When inducing general anesthesia, patients can no longer protect their airway, provide effective respiratory effort, or protect themselves from injury. For these reason, ideal positioning for general anesthesia is extremely important and can help prevent potential injuries and devastating consequences.
Positioning for induction of general anesthesia
• When inducing general anesthesia, the patient is no longer able to protect their airway or provide an effective respiratory effort. The goal of care is to provide adequate ventilation and oxygenation during general anesthesia. Patients are evaluated in the preoperative period for the signs of difficult mask ventilation and/or intubation. Positioning is especially important in morbidly obese patients. The body habitus of these patients can make them difficult to ventilate and intubate.
• Ideal masking and intubating position is called the "sniffing" position. This is obtained by lifting the patients chin upward (when supine) so as to look, from a profile view, that the patient is sniffing the air. Doing this in addition with lifting the mandible forward (to remove the tongue from the oropharynx) facilitates easiest mask ventilation.
• In obese patients, it is often difficult to mask ventilate and intubate owing to their body habitus. When mask ventilating, even with perfect technique, there is often excess tissue on the chest wall, which will make it difficult to properly ventilate at low pressures, so as not to inflate the stomach with air during attempted ventilation. Often, obese patients are ramped at a 30° angle to help improve the mask ventilation and intubation.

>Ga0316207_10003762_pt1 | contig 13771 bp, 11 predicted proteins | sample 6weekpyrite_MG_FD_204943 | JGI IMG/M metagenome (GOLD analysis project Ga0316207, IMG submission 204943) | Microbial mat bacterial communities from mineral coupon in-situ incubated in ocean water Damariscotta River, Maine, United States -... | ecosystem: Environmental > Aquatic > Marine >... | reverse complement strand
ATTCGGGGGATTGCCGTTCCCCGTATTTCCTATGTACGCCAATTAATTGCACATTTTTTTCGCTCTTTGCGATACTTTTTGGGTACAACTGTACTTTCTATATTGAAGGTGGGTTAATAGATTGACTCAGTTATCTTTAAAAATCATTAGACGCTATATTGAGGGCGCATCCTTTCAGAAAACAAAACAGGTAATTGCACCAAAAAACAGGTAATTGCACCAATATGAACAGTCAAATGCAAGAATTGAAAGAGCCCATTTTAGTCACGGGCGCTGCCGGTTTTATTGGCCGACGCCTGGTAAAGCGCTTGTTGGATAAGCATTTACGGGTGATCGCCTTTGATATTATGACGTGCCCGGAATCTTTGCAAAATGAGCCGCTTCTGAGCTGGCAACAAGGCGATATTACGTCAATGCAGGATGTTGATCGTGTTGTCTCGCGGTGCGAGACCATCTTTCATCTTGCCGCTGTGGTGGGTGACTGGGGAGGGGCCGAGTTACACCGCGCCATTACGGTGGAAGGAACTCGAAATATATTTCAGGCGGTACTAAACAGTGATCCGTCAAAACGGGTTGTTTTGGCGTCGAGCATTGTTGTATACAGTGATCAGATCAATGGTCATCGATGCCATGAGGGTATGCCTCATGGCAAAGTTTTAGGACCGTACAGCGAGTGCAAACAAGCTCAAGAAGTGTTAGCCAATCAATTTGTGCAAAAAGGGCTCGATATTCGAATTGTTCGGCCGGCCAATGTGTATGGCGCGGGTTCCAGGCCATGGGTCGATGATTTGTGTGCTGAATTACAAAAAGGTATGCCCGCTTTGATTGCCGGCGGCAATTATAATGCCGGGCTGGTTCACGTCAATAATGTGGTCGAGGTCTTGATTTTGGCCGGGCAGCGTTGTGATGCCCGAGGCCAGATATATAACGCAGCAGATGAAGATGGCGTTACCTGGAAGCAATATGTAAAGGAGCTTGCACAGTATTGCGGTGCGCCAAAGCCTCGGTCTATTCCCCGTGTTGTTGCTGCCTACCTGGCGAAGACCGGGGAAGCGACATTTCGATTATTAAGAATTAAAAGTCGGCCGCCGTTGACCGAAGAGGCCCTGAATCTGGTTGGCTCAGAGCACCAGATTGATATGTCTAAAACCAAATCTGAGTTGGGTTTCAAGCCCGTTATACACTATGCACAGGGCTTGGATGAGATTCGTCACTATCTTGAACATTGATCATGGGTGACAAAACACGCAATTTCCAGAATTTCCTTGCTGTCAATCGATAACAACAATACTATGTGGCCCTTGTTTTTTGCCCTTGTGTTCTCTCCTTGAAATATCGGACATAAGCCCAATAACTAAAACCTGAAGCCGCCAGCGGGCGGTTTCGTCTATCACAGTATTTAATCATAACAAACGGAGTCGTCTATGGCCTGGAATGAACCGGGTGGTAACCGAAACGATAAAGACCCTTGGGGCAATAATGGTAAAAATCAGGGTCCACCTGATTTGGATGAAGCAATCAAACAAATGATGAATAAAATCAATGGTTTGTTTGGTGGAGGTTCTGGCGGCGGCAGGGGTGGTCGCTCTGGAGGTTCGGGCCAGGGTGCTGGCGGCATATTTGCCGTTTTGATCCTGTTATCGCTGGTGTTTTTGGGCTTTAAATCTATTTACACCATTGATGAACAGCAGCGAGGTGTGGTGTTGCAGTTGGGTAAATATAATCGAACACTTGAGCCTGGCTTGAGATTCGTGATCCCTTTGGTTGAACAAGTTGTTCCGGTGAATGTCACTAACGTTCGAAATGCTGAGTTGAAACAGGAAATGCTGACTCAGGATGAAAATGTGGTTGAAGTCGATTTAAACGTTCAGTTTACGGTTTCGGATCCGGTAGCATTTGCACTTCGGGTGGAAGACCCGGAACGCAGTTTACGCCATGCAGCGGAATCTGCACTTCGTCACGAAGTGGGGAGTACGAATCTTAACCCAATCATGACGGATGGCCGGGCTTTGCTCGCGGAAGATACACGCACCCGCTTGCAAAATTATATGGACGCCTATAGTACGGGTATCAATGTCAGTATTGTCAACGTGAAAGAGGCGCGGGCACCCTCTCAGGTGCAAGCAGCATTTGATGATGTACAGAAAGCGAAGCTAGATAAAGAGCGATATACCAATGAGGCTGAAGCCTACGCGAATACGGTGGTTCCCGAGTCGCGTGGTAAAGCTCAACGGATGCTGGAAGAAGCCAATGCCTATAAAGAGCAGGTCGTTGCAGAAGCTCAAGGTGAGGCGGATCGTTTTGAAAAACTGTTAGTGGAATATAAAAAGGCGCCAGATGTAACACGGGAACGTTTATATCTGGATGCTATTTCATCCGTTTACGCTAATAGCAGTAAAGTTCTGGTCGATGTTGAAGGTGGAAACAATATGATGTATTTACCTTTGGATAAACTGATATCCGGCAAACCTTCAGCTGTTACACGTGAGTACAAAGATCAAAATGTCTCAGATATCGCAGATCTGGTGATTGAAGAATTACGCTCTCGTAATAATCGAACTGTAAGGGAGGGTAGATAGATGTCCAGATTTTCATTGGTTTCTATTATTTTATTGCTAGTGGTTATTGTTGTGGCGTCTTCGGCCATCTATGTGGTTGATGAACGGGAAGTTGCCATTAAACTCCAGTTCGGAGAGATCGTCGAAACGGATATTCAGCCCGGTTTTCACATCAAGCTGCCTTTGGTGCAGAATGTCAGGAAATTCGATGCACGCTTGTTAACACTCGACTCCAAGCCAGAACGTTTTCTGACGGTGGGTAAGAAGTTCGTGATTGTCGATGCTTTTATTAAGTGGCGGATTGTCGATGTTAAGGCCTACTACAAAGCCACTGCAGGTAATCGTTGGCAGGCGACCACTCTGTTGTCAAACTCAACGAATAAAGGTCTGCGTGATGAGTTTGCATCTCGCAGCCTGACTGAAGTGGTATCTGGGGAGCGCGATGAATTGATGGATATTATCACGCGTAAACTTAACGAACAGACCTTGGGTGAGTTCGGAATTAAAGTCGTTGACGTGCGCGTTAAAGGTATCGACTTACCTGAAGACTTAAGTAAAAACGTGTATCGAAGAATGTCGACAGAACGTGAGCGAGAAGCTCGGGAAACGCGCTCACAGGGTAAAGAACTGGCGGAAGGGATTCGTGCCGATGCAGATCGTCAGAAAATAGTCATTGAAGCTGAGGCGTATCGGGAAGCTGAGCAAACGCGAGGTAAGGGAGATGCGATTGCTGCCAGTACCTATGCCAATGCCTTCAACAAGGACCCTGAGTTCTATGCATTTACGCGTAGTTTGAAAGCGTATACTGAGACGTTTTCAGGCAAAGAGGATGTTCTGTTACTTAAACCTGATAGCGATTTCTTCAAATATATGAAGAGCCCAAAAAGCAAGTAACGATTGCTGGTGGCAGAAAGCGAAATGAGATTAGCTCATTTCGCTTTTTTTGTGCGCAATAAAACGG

• When attempting intubation, the goal of positioning is to align the tragus of the ear with the level of the sternum. This improves intubating conditions and creates direct visualization of the vocal cords when performing direct laryngoscopy.
Positioning during general anesthesia
• When a patient is under general anesthesia, he or she has lost all protective reflexes, so providers must be very careful to position the patient. The primary concerns of positioning are ocular injuries, peripheral nerve injuries, musculoskeletal injuries, and skin injuries.
• Initially after induction of anesthesia, eyelids should be gently taped down in a closed position. This helps prevent corneal injury by accidental scratching of the cornea. Another ocular injury that can be made less likely during surgical positioning is to prevent ocular venous congestion, which can cause perioperative vision loss. This is often seen in prone patient who develops increased ocular pressure either through mechanical force on the eye or increased venous congestion.
Another concern during general anesthesia is peripheral nerve injuries. The most common peripheral nerve injuries are ulnar nerve, common peroneal nerve, and brachial plexus injuries. These can be prevented with appropriate positioning, padding, and vigilance during general anesthesia. The arms should be at less than 90° in relation to the body. Gel/foam padding should be used for superficial nerves (eg, ulnar nerve in the ulnar groove-lateral epicondyle of elbow). Prevent positioning up against hard objects (eg, metal, plastic). Prevent hyperextension/flexion of the spine or neck. Exercise vigilance by checking positioning every 15 minutes during general anesthesia.